Miami-Dade County, FL State's Attorney: Miami-Dade County State’s Attorney Katherine Fernández Rundle has antagonized criminal justice reformers during her 27 years as the top prosecutor in Florida’s largest county, and she’s facing a challenge from the left from former local ACLU deputy director Melba Pearson in the Aug. 18 Democratic primary. No other candidates filed for the general election, so whoever earns the nomination next month will win this office.
Fernández Rundle was appointed to this post in 1993 after incumbent Janet Reno resigned to become U.S. attorney general, and as the Miami Herald notes, she has never charged an on-duty police officer for a fatal shooting during that long tenure. Fernández Rundle has defended herself by saying that state law gives cops a great deal of latitude when it comes to the use of lethal force, which makes it incredibly difficult to successfully prosecute police wrongdoing. Indeed, the paper says that until recently, no Florida prosecutor had charged an on-duty officer for a fatal shooting since 1989, a case that resulted in an acquittal.
Fernández Rundle acknowledged that there is “something wrong with the law,” but she argued she was still bound by its constraints. She declared, “A lot of people say, ‘OK, just do it anyway, just try the case anyway. Are we going to do that for everybody? Teachers, doctors, nurses?” Fernández Rundle continued, “Our obligation says we’re not permitted to do that, and it applies to police officers as well. We can’t just take our best shot.”
Additionally, Fernández Rundle’s office has attracted intense criticism for its handling of the investigation into the 2012 death of Darren Rainey, an African American inmate with schizophrenia who witnesses say was killed after prison guards forced him into a scalding-hot shower for more than 90 minutes.
Fernández Rundle’s team spent years probing the case only for her to announce in 2017 that there would be no charges because "[t]he evidence fails to show that any correctional officer acted in reckless disregard of Rainey's life." The county Democratic Party called for Fernández Rundle to resign over this decision three years ago, but the incumbent did not go anywhere.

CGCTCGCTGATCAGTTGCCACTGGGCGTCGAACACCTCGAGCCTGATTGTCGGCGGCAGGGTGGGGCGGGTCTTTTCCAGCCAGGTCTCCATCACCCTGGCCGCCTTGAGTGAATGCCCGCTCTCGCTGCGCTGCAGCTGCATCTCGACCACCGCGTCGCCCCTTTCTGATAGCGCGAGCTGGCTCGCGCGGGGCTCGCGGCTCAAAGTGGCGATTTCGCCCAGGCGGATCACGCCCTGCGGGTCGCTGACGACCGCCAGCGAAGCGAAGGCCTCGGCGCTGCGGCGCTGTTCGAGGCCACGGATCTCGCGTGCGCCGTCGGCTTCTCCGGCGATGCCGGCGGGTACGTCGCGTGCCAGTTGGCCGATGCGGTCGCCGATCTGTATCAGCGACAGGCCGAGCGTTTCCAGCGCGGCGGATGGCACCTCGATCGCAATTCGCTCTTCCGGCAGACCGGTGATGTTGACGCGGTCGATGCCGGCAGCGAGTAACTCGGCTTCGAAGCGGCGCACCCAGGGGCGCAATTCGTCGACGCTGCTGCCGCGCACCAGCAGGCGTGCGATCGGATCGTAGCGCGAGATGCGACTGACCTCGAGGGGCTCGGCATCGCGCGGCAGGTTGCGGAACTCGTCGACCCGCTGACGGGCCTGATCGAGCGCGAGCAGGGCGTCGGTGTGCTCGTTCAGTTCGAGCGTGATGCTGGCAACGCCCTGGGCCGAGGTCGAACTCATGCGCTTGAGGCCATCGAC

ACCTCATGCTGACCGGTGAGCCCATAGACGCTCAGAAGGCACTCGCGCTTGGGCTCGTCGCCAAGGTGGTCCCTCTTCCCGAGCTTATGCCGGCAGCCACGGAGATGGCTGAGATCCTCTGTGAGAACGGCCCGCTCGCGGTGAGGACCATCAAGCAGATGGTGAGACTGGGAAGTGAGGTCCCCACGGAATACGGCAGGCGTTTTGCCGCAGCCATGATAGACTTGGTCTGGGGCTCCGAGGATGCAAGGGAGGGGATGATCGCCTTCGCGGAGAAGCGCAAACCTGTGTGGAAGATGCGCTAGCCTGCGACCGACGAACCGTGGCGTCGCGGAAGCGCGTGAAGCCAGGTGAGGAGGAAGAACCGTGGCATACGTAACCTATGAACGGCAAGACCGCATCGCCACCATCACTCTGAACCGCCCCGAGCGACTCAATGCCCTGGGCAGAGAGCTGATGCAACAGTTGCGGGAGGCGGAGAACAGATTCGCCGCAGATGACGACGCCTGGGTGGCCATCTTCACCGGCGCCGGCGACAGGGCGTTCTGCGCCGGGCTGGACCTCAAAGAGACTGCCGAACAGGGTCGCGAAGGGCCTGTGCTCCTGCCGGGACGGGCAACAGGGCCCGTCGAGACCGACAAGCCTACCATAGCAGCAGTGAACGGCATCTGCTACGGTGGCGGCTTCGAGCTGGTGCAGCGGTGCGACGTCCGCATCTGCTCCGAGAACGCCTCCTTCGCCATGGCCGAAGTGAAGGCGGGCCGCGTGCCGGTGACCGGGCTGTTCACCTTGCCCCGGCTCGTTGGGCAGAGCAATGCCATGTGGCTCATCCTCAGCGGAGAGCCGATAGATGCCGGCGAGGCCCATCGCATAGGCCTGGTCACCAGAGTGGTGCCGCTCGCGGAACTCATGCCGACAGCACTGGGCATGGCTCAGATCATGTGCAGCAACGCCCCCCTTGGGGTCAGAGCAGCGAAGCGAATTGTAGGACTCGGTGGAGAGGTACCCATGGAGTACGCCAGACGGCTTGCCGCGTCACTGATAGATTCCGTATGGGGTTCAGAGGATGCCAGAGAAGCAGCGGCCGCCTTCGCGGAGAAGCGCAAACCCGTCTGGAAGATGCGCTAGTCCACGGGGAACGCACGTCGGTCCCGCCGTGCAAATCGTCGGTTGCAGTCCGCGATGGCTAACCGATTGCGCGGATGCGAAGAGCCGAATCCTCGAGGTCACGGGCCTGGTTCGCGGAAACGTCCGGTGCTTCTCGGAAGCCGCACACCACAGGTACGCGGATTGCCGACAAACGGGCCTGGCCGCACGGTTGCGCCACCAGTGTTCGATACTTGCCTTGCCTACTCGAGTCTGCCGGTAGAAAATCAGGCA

Fernández Rundle has responded to critics by stressing her accomplishments in office, including the recent establishment of a “rocket docket” that allows judges to speedily waive outstanding fines and fees for former felons looking to get their voting rights restored.
Fernández Rundle has also supported the creation of an Independent Civilian Panel to investigate complaints against the police in Miami-Dade County; voters will decide in a November referendum whether to implement this idea. She has further talked about her work charging officers for misconduct, including her investigation into a group who were framing Black men.
Pearson, by contrast, has focused on criminal justice reform and systemic racism. Pearson, a former state prosecutor who would be the first Black person to hold this post, said of Fernández Rundle, “I don’t think she’s a racist. But I do think you can be a tool of white supremacy without intending to be.” Pearson also said of the incumbent’s reluctance to prosecute fatal police shootings, “If you’re not going to charge the cases, you’re never going to know if a jury would have convicted.”
While reformers have scored key wins in races across the country, Pearson has a very difficult task ahead of her. The Herald writes that Republicans and independents will be able to vote in the Democratic primary, which will likely benefit Fernández Rundle. The incumbent also is very well funded, while the paper describes Pearson as “strapped for cash.”